Successful trials for a new treatment for COVID-19

Successful trials for new treatment for COVID-19


A single injection of a new antiviral treatment for COVID-19 halved the risk of hospitalization from infection in clinical trials, according to a study published Wednesday, including the authors hope it will lead to a new medicine for patients. 

Even if COVID-19 is no longer in the headlines, the development of new treatment options remains crucial, especially in the face of new variants, Jeffrey Glenn, professor of immunology at Stanford University and co-author of the study, published in the journal NEJM.

Nearly 500 people still die from the disease every day in the United States.

The treatment in question uses interferons, crucial proteins in the immune response. They are secreted in the presence of a virus, and attach themselves to the receptors of certain cells, thus triggering “an innate antiviral defense mechanism” (distinct from antibodies), explained Jeffrey Glenn.

There is several types of interferons, including those called lambdas. Their particularity is that they attach in particular to the cells of the lungs – precisely where COVID-19 is rife.

The treatment consists of an injection of a synthetic version of lambda interferons, in the 7 days after the first symptoms of COVID-19 appear. 

It was tested in a clinical trial on more than 1,900 adults infected with COVID, between June 2021 and February 2022, in Brazil and Canada. Some 85% of patients were vaccinated.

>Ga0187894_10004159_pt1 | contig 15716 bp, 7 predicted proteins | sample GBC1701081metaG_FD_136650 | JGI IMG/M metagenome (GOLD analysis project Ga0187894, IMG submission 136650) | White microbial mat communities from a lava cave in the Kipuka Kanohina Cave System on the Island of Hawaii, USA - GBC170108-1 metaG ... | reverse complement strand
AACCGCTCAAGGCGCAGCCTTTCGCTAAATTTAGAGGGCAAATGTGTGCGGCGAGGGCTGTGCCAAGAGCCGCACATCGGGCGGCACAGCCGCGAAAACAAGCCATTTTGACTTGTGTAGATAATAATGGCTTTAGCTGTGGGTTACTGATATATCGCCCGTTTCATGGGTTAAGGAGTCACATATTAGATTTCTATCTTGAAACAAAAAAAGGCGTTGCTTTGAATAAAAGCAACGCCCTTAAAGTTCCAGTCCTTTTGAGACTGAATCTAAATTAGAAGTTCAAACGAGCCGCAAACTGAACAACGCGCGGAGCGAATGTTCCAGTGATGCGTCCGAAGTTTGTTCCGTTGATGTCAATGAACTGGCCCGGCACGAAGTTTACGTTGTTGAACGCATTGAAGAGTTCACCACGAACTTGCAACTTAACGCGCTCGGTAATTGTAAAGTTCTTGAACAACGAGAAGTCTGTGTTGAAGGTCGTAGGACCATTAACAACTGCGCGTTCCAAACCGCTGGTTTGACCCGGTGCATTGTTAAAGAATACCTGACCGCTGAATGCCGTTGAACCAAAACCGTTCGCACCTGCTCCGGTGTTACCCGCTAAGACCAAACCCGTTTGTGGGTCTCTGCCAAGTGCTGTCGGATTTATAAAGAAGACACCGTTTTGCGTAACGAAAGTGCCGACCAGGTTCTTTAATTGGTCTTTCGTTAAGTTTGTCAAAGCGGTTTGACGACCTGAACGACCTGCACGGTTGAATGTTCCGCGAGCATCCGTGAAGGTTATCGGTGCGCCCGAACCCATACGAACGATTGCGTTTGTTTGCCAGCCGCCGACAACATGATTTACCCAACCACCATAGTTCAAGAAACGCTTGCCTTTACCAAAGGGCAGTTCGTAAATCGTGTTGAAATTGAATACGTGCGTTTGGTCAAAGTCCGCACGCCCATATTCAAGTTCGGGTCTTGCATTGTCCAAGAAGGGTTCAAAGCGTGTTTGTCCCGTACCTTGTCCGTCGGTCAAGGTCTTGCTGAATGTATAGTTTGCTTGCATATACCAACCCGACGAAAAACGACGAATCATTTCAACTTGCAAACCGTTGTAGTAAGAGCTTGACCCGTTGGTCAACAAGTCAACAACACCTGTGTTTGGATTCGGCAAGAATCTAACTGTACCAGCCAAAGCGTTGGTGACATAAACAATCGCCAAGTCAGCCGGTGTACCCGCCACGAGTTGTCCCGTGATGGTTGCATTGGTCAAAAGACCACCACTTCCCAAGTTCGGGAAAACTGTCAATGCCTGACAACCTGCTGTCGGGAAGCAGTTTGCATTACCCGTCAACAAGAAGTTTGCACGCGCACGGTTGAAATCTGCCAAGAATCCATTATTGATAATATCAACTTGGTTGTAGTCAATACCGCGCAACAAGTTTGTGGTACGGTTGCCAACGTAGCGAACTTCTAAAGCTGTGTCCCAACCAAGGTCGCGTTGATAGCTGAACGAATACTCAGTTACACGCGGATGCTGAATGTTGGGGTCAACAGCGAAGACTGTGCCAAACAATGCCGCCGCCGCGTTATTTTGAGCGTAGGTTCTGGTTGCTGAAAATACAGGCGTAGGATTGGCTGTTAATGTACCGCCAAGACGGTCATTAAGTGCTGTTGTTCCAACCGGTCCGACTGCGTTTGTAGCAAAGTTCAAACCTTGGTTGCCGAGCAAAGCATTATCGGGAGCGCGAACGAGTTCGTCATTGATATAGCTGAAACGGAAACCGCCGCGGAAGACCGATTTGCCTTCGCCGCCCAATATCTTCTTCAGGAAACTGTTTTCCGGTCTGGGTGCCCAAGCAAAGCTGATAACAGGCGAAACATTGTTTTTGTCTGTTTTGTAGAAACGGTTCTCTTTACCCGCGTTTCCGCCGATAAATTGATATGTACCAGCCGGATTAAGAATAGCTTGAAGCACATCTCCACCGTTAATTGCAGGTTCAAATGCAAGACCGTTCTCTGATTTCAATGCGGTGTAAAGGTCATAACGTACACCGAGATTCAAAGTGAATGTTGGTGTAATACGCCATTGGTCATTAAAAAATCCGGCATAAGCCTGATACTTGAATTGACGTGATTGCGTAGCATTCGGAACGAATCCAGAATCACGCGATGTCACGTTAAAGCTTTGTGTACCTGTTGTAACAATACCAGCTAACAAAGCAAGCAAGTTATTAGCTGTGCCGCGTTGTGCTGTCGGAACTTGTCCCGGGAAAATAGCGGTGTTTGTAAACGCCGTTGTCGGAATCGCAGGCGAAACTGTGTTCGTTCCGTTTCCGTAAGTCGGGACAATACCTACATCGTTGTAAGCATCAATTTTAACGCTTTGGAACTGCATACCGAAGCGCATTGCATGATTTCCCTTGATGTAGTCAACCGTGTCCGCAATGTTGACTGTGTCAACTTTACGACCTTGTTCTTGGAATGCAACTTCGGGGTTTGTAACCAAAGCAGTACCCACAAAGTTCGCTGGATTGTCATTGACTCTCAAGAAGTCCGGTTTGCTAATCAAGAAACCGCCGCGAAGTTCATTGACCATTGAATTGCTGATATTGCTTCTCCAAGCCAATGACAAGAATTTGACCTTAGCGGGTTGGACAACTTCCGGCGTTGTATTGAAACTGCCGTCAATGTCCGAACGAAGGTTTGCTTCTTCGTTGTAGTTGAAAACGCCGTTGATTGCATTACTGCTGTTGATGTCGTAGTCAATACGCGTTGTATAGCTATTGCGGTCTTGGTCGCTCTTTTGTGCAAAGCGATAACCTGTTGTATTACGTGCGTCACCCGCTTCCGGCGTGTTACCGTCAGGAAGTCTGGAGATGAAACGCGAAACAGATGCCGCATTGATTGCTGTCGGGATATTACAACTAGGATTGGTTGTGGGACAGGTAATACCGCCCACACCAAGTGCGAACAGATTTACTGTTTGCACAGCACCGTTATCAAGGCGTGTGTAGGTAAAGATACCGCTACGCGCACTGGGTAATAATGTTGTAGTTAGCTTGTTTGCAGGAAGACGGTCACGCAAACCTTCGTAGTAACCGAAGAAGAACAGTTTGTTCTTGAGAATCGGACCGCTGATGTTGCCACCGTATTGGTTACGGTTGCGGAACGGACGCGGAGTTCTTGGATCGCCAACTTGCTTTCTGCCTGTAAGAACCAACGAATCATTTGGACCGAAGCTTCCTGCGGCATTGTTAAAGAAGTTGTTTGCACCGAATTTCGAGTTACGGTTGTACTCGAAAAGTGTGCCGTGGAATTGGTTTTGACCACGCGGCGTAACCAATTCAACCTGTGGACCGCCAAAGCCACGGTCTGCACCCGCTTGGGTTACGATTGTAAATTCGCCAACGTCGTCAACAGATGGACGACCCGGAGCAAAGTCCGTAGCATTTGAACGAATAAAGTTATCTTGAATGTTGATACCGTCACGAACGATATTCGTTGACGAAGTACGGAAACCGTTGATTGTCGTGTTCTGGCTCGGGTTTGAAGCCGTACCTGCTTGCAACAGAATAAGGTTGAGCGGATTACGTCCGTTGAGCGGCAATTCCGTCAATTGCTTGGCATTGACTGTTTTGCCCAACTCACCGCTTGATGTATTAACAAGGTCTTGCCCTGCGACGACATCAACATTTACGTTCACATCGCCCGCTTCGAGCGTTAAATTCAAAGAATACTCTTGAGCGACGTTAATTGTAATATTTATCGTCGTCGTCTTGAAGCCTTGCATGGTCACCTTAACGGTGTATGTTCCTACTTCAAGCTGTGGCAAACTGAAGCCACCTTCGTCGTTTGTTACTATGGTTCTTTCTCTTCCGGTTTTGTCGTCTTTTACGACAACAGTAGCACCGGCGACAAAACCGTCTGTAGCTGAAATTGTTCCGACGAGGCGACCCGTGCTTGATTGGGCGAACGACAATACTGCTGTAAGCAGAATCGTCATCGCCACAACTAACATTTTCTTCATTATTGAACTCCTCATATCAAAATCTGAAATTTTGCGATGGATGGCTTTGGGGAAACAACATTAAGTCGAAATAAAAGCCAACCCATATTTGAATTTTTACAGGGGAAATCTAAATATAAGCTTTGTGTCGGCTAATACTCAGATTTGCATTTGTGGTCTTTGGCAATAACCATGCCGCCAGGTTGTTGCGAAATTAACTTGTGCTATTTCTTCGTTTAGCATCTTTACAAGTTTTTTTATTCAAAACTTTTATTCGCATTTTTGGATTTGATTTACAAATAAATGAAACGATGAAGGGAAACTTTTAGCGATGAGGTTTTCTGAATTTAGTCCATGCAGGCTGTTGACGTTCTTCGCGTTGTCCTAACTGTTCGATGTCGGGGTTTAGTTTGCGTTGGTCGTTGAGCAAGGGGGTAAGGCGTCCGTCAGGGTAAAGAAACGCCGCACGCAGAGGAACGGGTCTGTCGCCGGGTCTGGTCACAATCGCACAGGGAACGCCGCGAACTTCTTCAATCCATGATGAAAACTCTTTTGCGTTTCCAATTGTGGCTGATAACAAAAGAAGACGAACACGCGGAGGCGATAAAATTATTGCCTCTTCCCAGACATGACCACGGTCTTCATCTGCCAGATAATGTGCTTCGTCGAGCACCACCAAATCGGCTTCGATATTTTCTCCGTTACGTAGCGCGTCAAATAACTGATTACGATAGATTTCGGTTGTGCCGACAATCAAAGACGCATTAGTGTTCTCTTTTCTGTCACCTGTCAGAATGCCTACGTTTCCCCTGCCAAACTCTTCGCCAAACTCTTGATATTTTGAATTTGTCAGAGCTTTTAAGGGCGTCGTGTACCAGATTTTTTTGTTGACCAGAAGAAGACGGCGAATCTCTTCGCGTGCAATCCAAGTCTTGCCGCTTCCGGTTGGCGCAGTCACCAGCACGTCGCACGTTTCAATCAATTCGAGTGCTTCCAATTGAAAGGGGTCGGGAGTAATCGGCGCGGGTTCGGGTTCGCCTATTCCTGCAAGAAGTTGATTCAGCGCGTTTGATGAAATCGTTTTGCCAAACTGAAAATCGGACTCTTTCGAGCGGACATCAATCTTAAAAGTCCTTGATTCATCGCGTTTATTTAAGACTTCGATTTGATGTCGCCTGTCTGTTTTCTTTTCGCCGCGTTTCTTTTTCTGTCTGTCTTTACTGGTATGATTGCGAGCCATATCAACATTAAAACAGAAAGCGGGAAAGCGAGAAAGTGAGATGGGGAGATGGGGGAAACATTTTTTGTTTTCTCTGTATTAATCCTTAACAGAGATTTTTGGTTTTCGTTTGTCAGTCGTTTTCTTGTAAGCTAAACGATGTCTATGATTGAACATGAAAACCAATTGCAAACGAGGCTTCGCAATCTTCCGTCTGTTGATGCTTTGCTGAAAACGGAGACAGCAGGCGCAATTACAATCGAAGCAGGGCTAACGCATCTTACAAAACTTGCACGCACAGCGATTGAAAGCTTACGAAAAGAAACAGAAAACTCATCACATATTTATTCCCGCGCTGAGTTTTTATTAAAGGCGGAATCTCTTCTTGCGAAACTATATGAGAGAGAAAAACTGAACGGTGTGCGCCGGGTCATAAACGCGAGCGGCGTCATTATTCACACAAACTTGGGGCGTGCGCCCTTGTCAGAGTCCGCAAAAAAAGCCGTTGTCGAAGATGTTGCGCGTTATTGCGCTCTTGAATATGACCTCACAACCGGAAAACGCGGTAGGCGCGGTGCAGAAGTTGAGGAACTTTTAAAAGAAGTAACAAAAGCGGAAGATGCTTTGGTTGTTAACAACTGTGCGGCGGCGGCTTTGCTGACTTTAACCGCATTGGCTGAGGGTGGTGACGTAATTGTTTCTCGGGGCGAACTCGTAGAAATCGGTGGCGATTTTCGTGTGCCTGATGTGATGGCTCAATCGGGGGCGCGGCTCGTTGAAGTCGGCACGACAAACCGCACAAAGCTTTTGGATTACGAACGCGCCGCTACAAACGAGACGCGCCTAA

Of the 931 people who received the treatment, 25 were hospitalized, compared to 57 of the 1,018 people who received a placebo, a reduction of 51%, according to the study. Results are even better by isolating unvaccinated patients. 

“It's spectacular,” commented Jeffrey Glenn, who founded the Eiger biopharmaceutical company that developed the treatment (he still owns a stake in the company). 

This treatment in one single injection offers a practical advantage over Pfizer's antiviral drug Paxlovid, which requires taking dozens of pills over five days, he argued. 

And some treatments, such as Monoclonal antibodies, as well as vaccines, have gradually lost their effectiveness in the face of new variants. Since interferons interact with cells, the treatment will not be affected by the evolution of the virus.

According to Eiger biopharmaceutical, which previously published these results in a press release, the United States Agency for drugs (FDA) did not respond to an urgent request for authorization.

But Mr. Glenn was optimistic: “I am hopeful that this study will help encourage regulators here and around the world to find a way to bring (this treatment) to patients, as quickly as possible. »